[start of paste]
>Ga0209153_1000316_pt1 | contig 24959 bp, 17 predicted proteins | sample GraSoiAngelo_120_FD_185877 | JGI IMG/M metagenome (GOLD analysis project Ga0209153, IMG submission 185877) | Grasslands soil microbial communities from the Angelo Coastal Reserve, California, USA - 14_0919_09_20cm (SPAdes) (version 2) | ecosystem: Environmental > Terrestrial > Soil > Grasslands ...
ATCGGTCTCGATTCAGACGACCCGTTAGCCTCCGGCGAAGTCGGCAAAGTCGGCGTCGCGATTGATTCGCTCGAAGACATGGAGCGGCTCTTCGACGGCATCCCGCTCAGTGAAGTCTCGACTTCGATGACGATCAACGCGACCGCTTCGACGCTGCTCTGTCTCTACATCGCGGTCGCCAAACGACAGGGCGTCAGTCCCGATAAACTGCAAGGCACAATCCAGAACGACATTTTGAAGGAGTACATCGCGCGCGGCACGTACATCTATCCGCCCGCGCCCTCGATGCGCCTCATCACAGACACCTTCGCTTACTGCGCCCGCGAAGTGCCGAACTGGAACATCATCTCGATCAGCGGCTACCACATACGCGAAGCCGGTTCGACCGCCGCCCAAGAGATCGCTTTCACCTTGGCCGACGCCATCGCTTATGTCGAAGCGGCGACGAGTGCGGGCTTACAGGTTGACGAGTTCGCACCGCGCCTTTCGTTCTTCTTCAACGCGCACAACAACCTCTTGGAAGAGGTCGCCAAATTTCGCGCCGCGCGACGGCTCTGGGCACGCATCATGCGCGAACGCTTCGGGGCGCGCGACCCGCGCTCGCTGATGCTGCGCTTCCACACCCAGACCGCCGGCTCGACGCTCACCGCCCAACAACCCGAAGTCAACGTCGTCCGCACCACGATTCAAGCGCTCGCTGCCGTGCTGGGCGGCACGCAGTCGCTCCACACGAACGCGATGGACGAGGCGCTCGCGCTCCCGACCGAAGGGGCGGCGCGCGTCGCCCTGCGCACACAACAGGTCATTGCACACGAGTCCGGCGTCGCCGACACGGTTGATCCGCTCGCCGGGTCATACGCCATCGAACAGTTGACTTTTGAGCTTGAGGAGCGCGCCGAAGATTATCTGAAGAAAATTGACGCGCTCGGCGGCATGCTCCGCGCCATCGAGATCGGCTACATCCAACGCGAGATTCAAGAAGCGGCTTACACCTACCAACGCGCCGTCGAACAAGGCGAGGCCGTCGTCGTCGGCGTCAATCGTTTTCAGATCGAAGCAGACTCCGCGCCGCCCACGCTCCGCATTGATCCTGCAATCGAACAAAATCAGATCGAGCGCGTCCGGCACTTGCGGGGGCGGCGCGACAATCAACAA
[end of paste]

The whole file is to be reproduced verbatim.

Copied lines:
>Ga0209153_1000316_pt1 | contig 24959 bp, 17 predicted proteins | sample GraSoiAngelo_120_FD_185877 | JGI IMG/M metagenome (GOLD analysis project Ga0209153, IMG submission 185877) | Grasslands soil microbial communities from the Angelo Coastal Reserve, California, USA - 14_0919_09_20cm (SPAdes) (version 2) | ecosystem: Environmental > Terrestrial > Soil > Grasslands ...
ATCGGTCTCGATTCAGACGACCCGTTAGCCTCCGGCGAAGTCGGCAAAGTCGGCGTCGCGATTGATTCGCTCGAAGACATGGAGCGGCTCTTCGACGGCATCCCGCTCAGTGAAGTCTCGACTTCGATGACGATCAACGCGACCGCTTCGACGCTGCTCTGTCTCTACATCGCGGTCGCCAAACGACAGGGCGTCAGTCCCGATAAACTGCAAGGCACAATCCAGAACGACATTTTGAAGGAGTACATCGCGCGCGGCACGTACATCTATCCGCCCGCGCCCTCGATGCGCCTCATCACAGACACCTTCGCTTACTGCGCCCGCGAAGTGCCGAACTGGAACATCATCTCGATCAGCGGCTACCACATACGCGAAGCCGGTTCGACCGCCGCCCAAGAGATCGCTTTCACCTTGGCCGACGCCATCGCTTATGTCGAAGCGGCGACGAGTGCGGGCTTACAGGTTGACGAGTTCGCACCGCGCCTTTCGTTCTTCTTCAACGCGCACAACAACCTCTTGGAAGAGGTCGCCAAATTTCGCGCCGCGCGACGGCTCTGGGCACGCATCATGCGCGAACGCTTCGGGGCGCGCGACCCGCGCTCGCTGATGCTGCGCTTCCACACCCAGACCGCCGGCTCGACGCTCACCGCCCAACAACCCGAAGTCAACGTCGTCCGCACCACGATTCAAGCGCTCGCTGCCGTGCTGGGCGGCACGCAGTCGCTCCACACGAACGCGATGGACGAGGCGCTCGCGCTCCCGACCGAAGGGGCGGCGCGCGTCGCCCTGCGCACACAACAGGTCATTGCACACGAGTCCGGCGTCGCCGACACGGTTGATCCGCTCGCCGGGTCATACGCCATCGAACAGTTGACTTTTGAGCTTGAGGAGCGCGCCGAAGATTATCTGAAGAAAATTGACGCGCTCGGCGGCATGCTCCGCGCCATCGAGATCGGCTACATCCAACGCGAGATTCAAGAAGCGGCTTACACCTACCAACGCGCCGTCGAACAAGGCGAGGCCGTCGTCGTCGGCGTCAATCGTTTTCAGATCGAAGCAGACTCCGCGCCGCCCACGCTCCGCATTGATCCTGCAATCGAACAAAATCAGATCGAGCGCGTCCGGCACTTGCGGGGGCGGCGCGACAATCAACAA